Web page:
The racist attacks in Greater Noida are a greater diplomatic fiasco than India yet realises.
India’s Ministry of External Affairs – or any other ministry for that matter – is unwilling to accept that the country has a problem of racism. This official insistence – that Indians are incapable of the kind of ugliness of which they all too readily accuse other, less sanctimonious races – comes after the latest assault on African students in India. At a mall in Greater Noida, on the outskirts of New Delhi, young Africans were set upon by a mob that had been frothed up into violent frenzy by rumours of drug-dealing and cannibalism.
If the fact that large numbers of Indian people were prepared to believe that some African students in their midst had eaten an Indian teenager does not speak of racism, I’m not sure what else India’s foreign ministry would want by way of clinching proof. (The teen, whose disappearance on a drug binge had sparked xenophobic talk of his having been cannibalised, died later of an overdose. Angry residents speak of his having been supplied drugs by Africans in the vicinity. These are, of course, charges that must be addressed by the police and courts, and not by bloodthirsty vigilantes.)
The ministry’s see-no-racism position shouldn’t surprise us. I have yet to hear any Indian government department concede that India has a problem with other forms of intolerance or violence: not against the country’s northeastern racial minorities; not against religious minorities; and not, by any means, against the country’s Dalit and Adivasi plurality. This refusal to acknowledge racism against Africans is not a blindness that afflicts the ruling Bharatiya Janata Party alone. There have been attacks on Africans in all parts of the country in which they reside in numbers, usually as students registered at local universities; attacks have taken place in states ruled by governments of almost every major party, and have been taking place for at least a decade. What has changed in recent times is the ferocity and frequency of these attacks. African men have been beaten and stoned to death. Last year, an African woman in Bangalore was pulled from a car and stripped naked by a mob.
The latest near-lynching of an African in Greater Noida – in a commercial mall of all places, the Temple of New India’s economy, where young citizens and families go to pass a pleasant time in a climate-controlled space that’s far sprucer than the India outside – has been more than a civic and moral nadir for the country. It has grown into a diplomatic catastrophe. The association of African ambassadors to India has gone public with its anger, and demanded that the violence against Africans in India be addressed at the United Nations. In cold, unforgiving words – intended as a slap to India’s MEA – the ambassadors state that they have “reviewed” recent racist incidents and “concluded that no known, sufficient and visible deterring measures were taken by the Government of India.” This is the diplomatic equivalent of going nuclear: a body representative of some 50 embassies and high commissions in New Delhi has told the government of India that it is entirely derelict in its duty to ensure physical protection to Africans in India.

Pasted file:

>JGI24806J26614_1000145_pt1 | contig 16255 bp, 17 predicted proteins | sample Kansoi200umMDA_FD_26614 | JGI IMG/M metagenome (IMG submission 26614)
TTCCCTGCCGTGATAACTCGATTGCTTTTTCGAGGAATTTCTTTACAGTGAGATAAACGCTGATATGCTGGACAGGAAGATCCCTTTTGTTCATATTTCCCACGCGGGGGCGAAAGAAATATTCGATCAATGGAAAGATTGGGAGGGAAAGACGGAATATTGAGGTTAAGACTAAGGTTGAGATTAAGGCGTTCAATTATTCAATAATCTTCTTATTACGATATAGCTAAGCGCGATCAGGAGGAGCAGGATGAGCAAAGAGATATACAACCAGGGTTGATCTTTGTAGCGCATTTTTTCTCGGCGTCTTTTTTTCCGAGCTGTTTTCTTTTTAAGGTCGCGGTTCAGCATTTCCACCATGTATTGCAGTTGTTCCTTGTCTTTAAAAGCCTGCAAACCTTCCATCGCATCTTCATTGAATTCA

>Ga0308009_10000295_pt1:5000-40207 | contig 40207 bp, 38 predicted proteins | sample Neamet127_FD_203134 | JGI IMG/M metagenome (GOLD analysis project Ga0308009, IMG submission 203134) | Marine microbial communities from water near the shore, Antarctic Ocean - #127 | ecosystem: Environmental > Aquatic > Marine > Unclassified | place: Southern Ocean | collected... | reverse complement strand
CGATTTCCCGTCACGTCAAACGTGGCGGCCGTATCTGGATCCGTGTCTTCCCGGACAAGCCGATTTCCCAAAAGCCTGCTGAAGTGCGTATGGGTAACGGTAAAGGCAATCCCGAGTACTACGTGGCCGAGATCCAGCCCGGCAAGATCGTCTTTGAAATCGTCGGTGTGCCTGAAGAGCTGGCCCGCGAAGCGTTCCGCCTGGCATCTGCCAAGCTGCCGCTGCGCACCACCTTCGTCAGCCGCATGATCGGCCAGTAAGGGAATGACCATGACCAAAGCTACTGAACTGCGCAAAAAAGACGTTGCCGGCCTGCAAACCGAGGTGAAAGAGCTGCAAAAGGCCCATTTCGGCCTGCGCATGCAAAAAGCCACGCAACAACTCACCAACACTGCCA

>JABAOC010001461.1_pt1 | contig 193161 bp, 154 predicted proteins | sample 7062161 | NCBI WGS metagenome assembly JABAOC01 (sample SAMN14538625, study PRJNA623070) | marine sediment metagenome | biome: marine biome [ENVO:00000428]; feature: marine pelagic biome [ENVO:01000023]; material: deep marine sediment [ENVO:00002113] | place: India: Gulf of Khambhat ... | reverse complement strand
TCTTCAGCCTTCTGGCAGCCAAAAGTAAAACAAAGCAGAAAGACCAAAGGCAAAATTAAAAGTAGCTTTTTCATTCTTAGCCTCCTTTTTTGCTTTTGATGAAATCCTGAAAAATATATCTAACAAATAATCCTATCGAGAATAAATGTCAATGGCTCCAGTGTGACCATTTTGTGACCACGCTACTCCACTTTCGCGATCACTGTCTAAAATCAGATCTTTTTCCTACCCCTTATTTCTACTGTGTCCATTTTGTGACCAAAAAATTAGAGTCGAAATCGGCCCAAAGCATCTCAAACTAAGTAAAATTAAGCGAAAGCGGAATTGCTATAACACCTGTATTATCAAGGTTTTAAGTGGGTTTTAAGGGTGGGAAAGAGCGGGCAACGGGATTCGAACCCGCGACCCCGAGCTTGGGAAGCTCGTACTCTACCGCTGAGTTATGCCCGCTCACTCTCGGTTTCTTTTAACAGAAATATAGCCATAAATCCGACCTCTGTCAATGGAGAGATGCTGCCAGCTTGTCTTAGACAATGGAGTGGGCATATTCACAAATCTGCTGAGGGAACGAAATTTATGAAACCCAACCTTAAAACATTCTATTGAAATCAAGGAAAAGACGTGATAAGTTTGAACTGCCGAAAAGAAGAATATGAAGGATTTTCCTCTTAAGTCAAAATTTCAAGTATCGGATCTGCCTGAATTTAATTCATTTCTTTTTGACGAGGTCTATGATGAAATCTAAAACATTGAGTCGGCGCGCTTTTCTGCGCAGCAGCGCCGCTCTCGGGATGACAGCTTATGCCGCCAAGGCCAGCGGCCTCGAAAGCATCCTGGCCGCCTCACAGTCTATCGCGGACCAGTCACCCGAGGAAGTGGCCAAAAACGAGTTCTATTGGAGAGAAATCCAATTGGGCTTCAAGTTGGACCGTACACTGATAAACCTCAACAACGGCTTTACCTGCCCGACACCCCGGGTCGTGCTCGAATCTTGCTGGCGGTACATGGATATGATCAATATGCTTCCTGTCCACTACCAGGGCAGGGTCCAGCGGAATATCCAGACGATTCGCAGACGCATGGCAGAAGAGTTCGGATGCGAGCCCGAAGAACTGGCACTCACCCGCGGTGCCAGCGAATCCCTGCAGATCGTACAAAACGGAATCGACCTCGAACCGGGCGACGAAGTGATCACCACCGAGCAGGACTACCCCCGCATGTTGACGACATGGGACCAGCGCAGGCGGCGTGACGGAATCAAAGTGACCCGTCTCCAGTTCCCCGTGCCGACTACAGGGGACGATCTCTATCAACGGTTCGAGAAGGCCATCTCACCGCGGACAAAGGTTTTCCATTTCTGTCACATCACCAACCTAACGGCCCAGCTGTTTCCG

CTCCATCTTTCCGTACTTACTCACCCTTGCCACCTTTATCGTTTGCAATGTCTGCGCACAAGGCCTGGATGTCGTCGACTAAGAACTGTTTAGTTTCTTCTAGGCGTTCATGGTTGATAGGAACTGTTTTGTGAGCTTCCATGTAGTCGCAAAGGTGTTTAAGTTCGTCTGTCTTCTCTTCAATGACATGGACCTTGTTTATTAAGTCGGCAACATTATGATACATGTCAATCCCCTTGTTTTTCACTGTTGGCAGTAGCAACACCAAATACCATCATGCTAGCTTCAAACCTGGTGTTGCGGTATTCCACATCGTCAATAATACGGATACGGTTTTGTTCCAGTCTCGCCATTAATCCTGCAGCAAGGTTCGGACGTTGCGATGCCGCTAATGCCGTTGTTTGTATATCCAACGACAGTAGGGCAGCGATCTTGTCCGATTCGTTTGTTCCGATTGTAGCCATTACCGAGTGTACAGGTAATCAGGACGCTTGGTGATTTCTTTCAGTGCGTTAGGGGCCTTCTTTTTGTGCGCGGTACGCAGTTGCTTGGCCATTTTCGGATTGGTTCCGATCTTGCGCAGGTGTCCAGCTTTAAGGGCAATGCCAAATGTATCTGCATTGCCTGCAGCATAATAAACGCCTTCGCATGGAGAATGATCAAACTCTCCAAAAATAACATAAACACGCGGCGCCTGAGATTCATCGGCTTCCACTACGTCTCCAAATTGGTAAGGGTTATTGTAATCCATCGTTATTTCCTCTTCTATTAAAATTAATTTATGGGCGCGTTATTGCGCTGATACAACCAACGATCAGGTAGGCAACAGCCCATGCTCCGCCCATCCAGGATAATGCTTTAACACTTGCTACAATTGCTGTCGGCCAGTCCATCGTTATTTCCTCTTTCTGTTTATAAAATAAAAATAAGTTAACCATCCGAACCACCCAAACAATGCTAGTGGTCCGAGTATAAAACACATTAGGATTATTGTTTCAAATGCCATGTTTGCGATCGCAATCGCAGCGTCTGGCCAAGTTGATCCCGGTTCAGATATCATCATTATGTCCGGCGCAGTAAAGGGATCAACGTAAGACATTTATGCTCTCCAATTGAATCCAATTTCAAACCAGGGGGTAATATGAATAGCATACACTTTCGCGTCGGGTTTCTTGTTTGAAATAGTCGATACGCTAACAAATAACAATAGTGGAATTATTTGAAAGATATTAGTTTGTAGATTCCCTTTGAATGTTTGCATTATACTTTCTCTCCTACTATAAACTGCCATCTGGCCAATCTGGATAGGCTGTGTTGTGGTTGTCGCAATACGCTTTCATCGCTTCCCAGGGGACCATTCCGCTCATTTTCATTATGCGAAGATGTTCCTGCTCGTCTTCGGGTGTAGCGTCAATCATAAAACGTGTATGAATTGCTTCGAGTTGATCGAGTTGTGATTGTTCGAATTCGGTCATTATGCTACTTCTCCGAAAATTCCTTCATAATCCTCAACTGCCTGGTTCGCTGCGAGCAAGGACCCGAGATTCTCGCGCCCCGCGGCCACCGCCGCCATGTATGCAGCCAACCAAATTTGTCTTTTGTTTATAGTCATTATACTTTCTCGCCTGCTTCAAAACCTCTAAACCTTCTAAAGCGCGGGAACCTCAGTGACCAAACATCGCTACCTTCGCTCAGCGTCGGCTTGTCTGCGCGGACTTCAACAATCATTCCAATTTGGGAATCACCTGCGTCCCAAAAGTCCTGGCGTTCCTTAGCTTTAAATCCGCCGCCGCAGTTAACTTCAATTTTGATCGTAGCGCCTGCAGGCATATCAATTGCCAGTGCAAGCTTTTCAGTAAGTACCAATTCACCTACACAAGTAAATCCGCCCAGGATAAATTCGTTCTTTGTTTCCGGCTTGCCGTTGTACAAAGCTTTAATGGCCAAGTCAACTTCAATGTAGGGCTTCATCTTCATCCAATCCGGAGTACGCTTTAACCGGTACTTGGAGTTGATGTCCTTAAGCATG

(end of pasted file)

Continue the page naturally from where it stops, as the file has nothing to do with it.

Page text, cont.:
The Indian government’s official response to the African envoys has been to ratchet up…no, not the protections for Africans…but its own state of denial. Sushma Swaraj’s MEA has said that “it is unfortunate that a criminal act triggered following the untimely death of a young Indian student under suspicious circumstances has been termed as xenophobic and racial.” Yes, the beating nearly to death of a Nigerian is a criminal act. But is it not, in the hideously apparent circumstances, so much more than that?
Is there nothing at all to suggest racism and xenophobia in the pursuit of random black African men by a violent crowd of Indians? And what is one to make of the advisory that the African Students’ Association has given its members in Greater Noida, on the advice of the local police: that they should stay indoors, as it is unsafe for them to go out on to the streets of the national capital?
More broadly, and yet just as important: What does the Indian government have to gain in denying the existence of racism to African ambassadors who are at the end of their diplomatic tether – having cut India considerable slack after every previous racist incident? It is not as if racism is government policy; or that racist mobs are pursuing the national interest; or that these mobs are even abetted by organs of the state. So why does India baulk at accepting the truth? Does not everything point to a civic and policing breakdown, which the Indian government would be wise to acknowledge, and wiser still to confront with robust corrective measures?
The immediate and inescapable consequence – at least for India’s amour-propre and global diplomatic ambitions – will be a drastic fall in support from African nations for India’s ongoing bid for permanent membership of the United Nations Security Council. How can you ask us for our support to be on an international SECURITY council—African governments will say to New Delhi—when you can’t even guarantee basic security to our citizens in a neighbourhood that’s only 20 miles from your own parliament?
Tunku Varadarajan is the Virginia Hobbs Carpenter Fellow in Journalism at Stanford University’s Hoover Institution.